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Body and Blood – Br. David Allen

Jn 6:52-59

One of the things that I remember from studying the early centuries of the Church is the mistaken accusation in some parts of the world that Christianity taught cannibalism when the liturgy spoke of the body and blood of Jesus Christ.

This was not the case in the controversy that the Jewish leaders were having with Jesus in the synagogue in Capernaum that we heard about in today’s Gospel.

Instead, Jesus was faced with simple incomprehension.  “How can this man give us his flesh to eat?” (Jn 6:52)

Jesus replied to those people,  “Very truly, I tell you, unless you eat the flesh of the Son of Man and drink his blood, you have no life in you.” (v. 53)  He elaborated on what he meant by that.  “Those who eat my flesh and drink my blood have eternal life, and I will raise them up on the last day.” (v. 54)  and “Those who eat my flesh and drink my blood abide in me, and I in them.” (v. 56)

These things can be considered a prelude to the words Jesus would say to his disciples in Jerusalem the night before he was crucified.

At that time Jesus took bread, gave thanks, broke it and gave it to his disciples, saying, “This is my body, given for you. Do this in remembrance of me.” Then he took the cup saying, “This cup is the new covenant in my blood.” (Cf. Mt. 26:26-29; Mk. 14:22-25; Lk. 19-20; 1 Cor. 11:23-25)

Through those words Jesus confirmed what he had said in that synagogue in Capernaum. He has passed his promise on to us.  He will be with us whenever we partake of his body and blood.

The controversy at Capernaum that was told in the Gospel reading today concerned both incomprehension and too literal an understanding of Jesus’ words about his body and blood.

Currently I am re-reading the spiritual classic, The Cloud of Unknowing.  The author repeatedly warns against taking words and concepts too literally.  When I say that I have devoured a book, I mean that I have absorbed its meaning. The intention of Jesus’ words in today’s Gospel was to give their spiritual meaning.

For us the outward and visible signs in Holy Communion, the consecrated bread and wine, become the inward and spiritual grace of the body and blood of Jesus.

This is spelled out for us in the words that Jesus spoke in that synagogue.  “Those who eat my flesh and drink my blood abide in me, and I in them.” (Jn 6:56) By those words we have the fulfillment of the promise Jesus made to be with us when we eat his flesh and drink his blood in Holy Communion. By our meditation and prayer we can realize Jesus’ presence in us, and ours in him.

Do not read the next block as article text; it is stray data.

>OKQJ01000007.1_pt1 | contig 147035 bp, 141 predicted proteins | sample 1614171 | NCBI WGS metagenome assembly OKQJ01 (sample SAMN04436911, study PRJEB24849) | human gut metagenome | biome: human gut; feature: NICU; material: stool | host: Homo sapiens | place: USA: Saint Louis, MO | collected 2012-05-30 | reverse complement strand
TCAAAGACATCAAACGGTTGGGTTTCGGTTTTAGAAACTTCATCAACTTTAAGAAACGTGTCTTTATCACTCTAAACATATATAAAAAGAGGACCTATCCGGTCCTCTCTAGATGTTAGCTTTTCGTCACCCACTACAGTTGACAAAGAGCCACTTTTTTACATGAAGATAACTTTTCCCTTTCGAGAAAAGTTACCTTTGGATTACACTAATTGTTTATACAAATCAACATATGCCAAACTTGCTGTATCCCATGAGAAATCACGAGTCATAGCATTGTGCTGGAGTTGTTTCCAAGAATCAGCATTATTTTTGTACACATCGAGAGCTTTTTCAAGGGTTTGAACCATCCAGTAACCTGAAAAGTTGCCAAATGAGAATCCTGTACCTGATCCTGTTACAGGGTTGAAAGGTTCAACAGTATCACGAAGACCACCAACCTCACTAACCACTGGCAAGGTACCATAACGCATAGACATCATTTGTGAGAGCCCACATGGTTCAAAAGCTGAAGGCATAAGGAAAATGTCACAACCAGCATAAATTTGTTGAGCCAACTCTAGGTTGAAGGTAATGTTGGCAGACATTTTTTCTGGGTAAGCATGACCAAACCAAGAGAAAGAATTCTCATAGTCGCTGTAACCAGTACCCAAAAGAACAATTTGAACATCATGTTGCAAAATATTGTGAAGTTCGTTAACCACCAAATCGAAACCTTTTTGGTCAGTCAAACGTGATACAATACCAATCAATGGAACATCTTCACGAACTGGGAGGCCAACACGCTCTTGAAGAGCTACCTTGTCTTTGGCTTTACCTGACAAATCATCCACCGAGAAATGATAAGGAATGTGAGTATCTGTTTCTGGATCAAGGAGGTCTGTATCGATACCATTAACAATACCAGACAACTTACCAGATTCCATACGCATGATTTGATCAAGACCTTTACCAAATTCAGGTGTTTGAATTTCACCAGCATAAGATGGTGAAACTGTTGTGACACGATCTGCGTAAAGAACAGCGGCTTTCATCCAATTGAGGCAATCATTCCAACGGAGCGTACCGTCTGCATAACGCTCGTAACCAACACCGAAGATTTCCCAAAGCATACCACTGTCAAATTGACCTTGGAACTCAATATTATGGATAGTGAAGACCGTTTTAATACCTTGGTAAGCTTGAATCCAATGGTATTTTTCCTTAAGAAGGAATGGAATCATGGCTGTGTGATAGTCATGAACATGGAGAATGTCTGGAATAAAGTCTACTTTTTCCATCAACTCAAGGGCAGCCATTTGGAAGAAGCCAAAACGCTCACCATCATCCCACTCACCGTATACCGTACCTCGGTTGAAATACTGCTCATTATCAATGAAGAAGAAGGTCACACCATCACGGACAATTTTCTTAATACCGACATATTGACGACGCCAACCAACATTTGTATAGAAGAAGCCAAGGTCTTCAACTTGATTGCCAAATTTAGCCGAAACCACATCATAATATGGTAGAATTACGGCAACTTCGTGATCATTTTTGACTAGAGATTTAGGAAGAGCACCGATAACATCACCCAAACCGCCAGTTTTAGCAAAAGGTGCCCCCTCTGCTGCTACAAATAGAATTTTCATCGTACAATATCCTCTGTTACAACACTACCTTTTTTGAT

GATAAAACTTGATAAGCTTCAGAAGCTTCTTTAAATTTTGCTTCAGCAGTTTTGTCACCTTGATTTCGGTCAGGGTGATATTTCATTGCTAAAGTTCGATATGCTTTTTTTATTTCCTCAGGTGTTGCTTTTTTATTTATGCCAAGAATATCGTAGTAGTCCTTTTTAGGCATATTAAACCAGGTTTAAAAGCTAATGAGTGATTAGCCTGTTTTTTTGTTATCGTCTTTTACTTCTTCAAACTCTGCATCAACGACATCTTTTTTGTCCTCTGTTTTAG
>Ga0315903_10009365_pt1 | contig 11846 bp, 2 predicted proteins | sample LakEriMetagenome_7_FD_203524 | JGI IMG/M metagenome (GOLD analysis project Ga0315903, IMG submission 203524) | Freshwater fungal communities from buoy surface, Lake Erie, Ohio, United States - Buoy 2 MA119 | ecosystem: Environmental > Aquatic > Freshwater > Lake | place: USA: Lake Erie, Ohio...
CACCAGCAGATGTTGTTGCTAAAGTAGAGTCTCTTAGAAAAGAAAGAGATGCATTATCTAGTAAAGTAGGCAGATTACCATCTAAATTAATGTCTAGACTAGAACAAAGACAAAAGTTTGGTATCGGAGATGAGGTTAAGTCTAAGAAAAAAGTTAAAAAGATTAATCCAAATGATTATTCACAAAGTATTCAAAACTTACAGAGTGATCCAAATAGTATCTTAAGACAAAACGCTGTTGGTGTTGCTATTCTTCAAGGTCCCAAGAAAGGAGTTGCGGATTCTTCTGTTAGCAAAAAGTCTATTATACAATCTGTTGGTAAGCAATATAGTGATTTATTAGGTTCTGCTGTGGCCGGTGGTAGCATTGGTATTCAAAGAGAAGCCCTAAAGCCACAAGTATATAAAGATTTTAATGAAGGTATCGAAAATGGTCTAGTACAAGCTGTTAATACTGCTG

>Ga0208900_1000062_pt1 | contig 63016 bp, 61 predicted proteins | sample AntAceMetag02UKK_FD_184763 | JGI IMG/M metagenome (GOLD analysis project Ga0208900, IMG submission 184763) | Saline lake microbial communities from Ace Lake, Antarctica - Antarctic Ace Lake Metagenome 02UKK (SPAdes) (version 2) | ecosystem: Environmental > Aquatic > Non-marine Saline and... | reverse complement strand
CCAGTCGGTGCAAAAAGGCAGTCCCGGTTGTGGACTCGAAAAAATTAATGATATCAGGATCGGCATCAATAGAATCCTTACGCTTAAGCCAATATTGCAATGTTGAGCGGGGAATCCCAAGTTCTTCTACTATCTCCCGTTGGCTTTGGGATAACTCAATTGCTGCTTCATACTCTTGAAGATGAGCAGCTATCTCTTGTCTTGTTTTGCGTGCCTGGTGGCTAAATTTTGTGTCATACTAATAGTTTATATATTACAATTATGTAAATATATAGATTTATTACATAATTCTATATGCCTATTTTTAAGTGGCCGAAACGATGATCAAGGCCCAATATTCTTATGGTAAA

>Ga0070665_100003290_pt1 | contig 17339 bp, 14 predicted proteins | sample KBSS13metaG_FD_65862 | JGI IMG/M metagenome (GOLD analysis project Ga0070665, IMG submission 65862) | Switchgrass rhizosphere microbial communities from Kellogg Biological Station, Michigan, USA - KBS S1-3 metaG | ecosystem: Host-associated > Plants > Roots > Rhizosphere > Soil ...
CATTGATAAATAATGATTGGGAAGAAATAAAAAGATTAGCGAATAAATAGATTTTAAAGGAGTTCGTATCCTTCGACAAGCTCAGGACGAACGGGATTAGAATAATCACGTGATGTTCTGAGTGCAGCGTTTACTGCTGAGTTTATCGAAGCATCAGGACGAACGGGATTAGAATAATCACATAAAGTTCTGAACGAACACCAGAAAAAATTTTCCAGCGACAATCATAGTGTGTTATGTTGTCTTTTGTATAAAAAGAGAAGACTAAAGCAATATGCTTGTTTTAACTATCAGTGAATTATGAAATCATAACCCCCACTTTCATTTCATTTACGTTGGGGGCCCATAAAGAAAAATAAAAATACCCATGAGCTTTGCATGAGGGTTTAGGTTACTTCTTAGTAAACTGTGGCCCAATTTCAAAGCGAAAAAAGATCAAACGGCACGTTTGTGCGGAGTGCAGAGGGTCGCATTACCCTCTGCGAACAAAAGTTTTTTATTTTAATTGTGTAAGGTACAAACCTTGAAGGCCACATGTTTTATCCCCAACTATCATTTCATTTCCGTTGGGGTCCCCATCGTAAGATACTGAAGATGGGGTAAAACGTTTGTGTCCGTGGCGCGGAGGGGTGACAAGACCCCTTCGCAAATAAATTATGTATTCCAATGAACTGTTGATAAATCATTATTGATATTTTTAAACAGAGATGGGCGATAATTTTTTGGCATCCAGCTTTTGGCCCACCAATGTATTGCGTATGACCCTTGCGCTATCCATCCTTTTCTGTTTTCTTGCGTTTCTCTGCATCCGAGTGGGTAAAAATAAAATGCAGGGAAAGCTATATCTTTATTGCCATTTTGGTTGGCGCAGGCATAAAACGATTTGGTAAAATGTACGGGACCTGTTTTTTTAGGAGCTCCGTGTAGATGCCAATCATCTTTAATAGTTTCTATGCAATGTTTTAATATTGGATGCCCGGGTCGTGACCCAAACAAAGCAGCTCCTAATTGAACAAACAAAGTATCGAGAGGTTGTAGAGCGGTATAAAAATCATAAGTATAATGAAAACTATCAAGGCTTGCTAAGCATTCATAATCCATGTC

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5 Comments

  1. Faith Turner on June 24, 2016 at 19:20

    I have some Native American blood. When I visited there I spoke with a person who had known Vine Deloria, one of our Native Bishops. He said that the Natives had no problem with the Eucharist, since they believed that when you ate an animal.(of course begging its pardon first, and pledging to use it rightly) you would ingest the good qualities of the animal such as swiftness, being a good parent, caring for the young, etc. Of course they felt the same way about the body and blood of Christ, who was the Son of God.

  2. Ann McFarland on May 10, 2016 at 13:03

    I’m glad that today’s reading is giving comfort and reassurance to many, including me. But I still have a question. Brother David, are you referring to transubstantiation?

  3. Chuck Allen, jr on May 10, 2016 at 07:17

    I am laying in my hospital bed this morning after bypass surgery and realize after reading your serman for today how Christ has given a new chance to live life again and experience all the wonderful, simple, and beautiful creations he has given us on this earth. I also liked the way communion was interpreted to me by author Rite Rev., John Shelby Spong In his book the Easter Moment many. years ago. Well I get to go home today, and some way feel like I’ve been born again. What a beautiful day it will be, and tomorrow and forever. Thanks Brother David

  4. Chris Herrmberger on May 10, 2016 at 06:48

    It’s simple. In partaking in communion bread and wine, Jeaus asks us to remember him no different then remembering others at special events of celebration. It is his promise to be with us. By taking communion we are asked to remember both the price he paid and the gift he offers. At least that’s how I understand it

  5. TainuiTony on May 10, 2016 at 06:07

    Nice and simple – thank you Br David

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